This tumblr's for all the great men and women of science for whom we owe our current understanding of the natural world; their achievements, their failures, and even their quirks, we celebrate them all.
For Science. For Inquiry. For Humanity.
In the Coyote Buttes ravine in Arizona, huge waves of richly-coloured sandstone undulate across the landscape, looking as though they were painted by a giant hand. 190 million years ago in the Jurassic era, these sandstone waves (dubbed “The Wave”) were actually sand dunes migrating across the desert, but over the years they have calcified both horizontally and vertically, becoming compacted rocks. Their strange ridges and troughs were created by millions of years of wind and rain erosion, whose twists and turns reflect changes to the wind patterns in the Jurassic period. Erosion still affects the Wave today, mostly by wind that is now naturally channelled through it. This formation is a snapshot in geological time, a breathtaking exhibit of the effect of natural forces on their environment. It can only be reached on foot via a five kilometre hike, and since the sandstone is fairly soft, visitors are highly regulated—only twenty people are allowed to walk on the Wave each day. Walking across the weird, topsy-turvy landscape would be a surreal experience in itself, but if you need another reason to visit, the formation also boasts the fossil burrows of ancient arthropods like beetles—as well as the imprints of dinosaur tracks.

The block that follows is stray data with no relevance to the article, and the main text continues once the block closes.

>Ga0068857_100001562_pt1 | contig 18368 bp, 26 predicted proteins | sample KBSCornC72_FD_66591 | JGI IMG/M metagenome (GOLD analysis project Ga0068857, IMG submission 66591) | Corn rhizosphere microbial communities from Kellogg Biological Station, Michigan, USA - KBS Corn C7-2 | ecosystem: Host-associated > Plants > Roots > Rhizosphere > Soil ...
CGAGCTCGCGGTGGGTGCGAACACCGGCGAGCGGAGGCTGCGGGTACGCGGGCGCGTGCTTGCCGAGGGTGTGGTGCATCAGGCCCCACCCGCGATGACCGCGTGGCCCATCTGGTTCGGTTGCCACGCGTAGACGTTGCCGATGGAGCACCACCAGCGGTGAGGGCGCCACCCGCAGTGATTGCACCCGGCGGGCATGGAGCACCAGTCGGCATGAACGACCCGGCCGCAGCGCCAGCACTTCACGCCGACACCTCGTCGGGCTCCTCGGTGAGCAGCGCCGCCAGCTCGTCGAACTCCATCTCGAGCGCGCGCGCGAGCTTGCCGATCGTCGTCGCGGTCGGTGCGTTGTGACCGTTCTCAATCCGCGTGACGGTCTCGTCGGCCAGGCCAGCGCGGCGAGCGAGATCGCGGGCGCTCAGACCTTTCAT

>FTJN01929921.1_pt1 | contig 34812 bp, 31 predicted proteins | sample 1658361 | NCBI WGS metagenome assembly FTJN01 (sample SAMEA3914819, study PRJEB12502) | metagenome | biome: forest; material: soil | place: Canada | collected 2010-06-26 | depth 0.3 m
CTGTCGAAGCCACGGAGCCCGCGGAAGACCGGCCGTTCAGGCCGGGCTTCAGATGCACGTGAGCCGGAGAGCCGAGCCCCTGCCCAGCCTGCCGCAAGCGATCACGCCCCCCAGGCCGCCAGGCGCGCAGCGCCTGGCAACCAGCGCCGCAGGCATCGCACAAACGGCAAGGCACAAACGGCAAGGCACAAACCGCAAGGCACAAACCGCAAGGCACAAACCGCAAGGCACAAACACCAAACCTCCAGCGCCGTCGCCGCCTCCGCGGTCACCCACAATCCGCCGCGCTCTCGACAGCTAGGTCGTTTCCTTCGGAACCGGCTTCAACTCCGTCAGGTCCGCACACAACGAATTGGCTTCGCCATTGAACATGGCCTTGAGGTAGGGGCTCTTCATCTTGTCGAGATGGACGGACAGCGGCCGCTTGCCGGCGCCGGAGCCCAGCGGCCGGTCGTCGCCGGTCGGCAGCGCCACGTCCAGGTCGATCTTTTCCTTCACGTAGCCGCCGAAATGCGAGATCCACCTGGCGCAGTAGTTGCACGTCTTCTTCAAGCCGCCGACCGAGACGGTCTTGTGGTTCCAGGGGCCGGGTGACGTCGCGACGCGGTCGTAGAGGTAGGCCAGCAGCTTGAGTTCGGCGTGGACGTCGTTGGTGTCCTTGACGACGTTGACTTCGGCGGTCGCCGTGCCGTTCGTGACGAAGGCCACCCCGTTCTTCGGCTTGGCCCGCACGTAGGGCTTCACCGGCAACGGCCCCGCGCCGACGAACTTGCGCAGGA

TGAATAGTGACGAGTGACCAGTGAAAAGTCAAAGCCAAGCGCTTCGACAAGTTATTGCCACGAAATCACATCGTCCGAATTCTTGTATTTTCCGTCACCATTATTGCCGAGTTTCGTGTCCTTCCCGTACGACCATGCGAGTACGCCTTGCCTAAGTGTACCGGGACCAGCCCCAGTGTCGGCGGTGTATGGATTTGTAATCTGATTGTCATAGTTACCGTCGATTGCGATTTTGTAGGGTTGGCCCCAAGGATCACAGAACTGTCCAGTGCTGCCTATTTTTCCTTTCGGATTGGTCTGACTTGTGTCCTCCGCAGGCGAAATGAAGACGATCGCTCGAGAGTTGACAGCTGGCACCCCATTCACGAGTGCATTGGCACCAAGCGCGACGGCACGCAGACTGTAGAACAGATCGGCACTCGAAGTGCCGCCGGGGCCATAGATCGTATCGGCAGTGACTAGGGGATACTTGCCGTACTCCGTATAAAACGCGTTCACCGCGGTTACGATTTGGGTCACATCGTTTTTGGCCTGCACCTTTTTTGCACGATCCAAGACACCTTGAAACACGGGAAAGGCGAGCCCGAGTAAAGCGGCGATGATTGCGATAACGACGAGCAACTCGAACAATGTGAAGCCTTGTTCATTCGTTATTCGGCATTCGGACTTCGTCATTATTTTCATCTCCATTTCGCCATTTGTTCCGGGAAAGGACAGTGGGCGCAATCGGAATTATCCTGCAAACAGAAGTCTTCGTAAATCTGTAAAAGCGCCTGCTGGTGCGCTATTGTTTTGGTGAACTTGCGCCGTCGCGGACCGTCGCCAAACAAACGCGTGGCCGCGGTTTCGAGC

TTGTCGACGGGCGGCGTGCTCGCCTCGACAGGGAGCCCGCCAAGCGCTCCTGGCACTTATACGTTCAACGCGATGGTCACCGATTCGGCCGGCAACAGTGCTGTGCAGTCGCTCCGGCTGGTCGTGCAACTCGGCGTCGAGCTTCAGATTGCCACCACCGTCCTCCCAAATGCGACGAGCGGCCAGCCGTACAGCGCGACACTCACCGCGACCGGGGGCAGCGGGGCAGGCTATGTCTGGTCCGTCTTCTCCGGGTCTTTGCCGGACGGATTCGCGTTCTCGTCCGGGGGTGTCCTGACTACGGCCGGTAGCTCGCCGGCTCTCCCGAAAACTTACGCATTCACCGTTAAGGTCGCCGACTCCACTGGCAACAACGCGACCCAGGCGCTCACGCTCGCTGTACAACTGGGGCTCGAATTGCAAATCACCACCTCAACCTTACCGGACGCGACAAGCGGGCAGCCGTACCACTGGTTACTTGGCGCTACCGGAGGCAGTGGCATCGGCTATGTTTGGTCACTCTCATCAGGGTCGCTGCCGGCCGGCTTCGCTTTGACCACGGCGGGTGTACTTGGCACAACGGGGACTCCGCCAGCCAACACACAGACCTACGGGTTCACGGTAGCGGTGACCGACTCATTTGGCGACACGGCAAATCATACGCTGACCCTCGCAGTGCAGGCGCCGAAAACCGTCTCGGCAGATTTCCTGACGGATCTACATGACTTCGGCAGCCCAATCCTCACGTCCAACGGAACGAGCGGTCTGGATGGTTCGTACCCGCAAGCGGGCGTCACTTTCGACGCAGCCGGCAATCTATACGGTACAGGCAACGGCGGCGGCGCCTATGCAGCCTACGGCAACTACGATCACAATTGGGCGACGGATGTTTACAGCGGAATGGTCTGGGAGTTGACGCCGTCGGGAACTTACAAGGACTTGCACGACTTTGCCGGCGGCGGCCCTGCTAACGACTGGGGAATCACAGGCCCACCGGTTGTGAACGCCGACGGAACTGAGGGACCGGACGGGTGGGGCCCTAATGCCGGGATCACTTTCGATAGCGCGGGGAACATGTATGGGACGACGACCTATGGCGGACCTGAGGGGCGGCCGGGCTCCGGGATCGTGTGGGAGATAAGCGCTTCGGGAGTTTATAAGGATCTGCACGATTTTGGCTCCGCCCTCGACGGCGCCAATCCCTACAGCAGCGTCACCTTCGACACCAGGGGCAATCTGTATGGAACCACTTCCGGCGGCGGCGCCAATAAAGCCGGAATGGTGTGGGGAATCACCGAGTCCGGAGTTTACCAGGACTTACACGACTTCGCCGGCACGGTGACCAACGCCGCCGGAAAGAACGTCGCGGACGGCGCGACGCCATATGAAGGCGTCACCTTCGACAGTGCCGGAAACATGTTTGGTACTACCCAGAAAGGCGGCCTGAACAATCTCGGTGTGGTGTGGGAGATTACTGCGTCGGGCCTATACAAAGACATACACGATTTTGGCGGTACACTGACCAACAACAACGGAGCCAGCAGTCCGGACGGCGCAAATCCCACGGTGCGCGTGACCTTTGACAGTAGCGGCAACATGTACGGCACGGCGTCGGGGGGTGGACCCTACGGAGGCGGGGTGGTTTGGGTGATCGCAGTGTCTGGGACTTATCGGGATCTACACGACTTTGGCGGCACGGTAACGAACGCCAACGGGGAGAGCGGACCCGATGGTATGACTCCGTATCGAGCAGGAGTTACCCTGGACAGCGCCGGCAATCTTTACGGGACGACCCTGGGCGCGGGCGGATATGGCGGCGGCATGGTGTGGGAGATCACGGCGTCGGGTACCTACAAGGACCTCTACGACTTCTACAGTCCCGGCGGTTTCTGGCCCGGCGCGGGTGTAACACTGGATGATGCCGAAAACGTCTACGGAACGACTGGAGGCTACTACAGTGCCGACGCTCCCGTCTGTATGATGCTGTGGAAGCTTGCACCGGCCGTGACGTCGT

What do an orgasm, a multiplication problem and a photo of a dead body have in common? Each induces a slight, irrepressible expansion of the pupils in our eyes, giving careful observers a subtle but meaningful signal that thoughts and feelings are afoot.
For more than a century, scientists have known that our pupils respond to more than changes in light. They also betray mental and emotional commotion within. In fact, pupil dilation correlates with arousal so consistently that researchers use pupil size, or pupillometry, to investigate a wide range of psychological phenomena. And they do this without knowing exactly why our eyes behave this way. “Nobody really knows for sure what these changes do,” said Stuart Steinhauer, who directs the Biometrics Research Lab at the University of Pittsburgh School of Medicine.
While the visual cortex in the back of the brain assembles the images we see, a different, older part of our nervous system manages the continuous tuning of our pupil size, alongside other functions (like heart rate and perspiration) that operate mostly outside our conscious control. This autonomic nervous system dictates the movement of the iris, like the lens of a camera, to regulate the amount of light that enters the pupil.
The iris is made of two types of muscle: in a brightly lit environment, a ring of sphincter muscles that encircle and constrict the pupil down to as little as a couple of millimeters across; in the dark, a set of dilator muscles laid out like bicycle spokes, which can expand the pupil up to 8 millimeters - approximately the diameter of a chickpea.